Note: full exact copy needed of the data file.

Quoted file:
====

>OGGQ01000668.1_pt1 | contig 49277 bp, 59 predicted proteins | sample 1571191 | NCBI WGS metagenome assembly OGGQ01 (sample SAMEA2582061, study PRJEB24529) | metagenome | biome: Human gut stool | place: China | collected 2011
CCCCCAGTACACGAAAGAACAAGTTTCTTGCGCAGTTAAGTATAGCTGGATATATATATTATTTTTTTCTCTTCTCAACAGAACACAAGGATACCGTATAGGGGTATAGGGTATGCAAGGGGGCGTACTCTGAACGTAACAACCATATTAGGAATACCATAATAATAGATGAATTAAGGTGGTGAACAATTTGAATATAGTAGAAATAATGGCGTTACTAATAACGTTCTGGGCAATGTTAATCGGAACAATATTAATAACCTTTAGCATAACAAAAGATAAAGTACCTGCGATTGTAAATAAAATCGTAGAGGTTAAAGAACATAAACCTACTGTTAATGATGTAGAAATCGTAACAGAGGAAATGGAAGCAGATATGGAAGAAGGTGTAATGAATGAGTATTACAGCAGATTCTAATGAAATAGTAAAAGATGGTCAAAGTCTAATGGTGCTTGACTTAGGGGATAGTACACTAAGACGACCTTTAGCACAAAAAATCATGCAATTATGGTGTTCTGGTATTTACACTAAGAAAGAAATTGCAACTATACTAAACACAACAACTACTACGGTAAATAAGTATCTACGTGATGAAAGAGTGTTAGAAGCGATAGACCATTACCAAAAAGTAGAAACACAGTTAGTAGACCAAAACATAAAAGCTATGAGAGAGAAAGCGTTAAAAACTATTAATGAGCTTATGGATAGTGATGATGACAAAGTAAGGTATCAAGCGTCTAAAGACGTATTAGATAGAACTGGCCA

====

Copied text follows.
>OGGQ01000668.1_pt1 | contig 49277 bp, 59 predicted proteins | sample 1571191 | NCBI WGS metagenome assembly OGGQ01 (sample SAMEA2582061, study PRJEB24529) | metagenome | biome: Human gut stool | place: China | collected 2011
CCCCCAGTACACGAAAGAACAAGTTTCTTGCGCAGTTAAGTATAGCTGGATATATATATTATTTTTTTCTCTTCTCAACAGAACACAAGGATACCGTATAGGGGTATAGGGTATGCAAGGGGGCGTACTCTGAACGTAACAACCATATTAGGAATACCATAATAATAGATGAATTAAGGTGGTGAACAATTTGAATATAGTAGAAATAATGGCGTTACTAATAACGTTCTGGGCAATGTTAATCGGAACAATATTAATAACCTTTAGCATAACAAAAGATAAAGTACCTGCGATTGTAAATAAAATCGTAGAGGTTAAAGAACATAAACCTACTGTTAATGATGTAGAAATCGTAACAGAGGAAATGGAAGCAGATATGGAAGAAGGTGTAATGAATGAGTATTACAGCAGATTCTAATGAAATAGTAAAAGATGGTCAAAGTCTAATGGTGCTTGACTTAGGGGATAGTACACTAAGACGACCTTTAGCACAAAAAATCATGCAATTATGGTGTTCTGGTATTTACACTAAGAAAGAAATTGCAACTATACTAAACACAACAACTACTACGGTAAATAAGTATCTACGTGATGAAAGAGTGTTAGAAGCGATAGACCATTACCAAAAAGTAGAAACACAGTTAGTAGACCAAAACATAAAAGCTATGAGAGAGAAAGCGTTAAAAACTATTAATGAGCTTATGGATAGTGATGATGACAAAGTAAGGTATCAAGCGTCTAAAGACGTATTAGATAGAACTGGCCA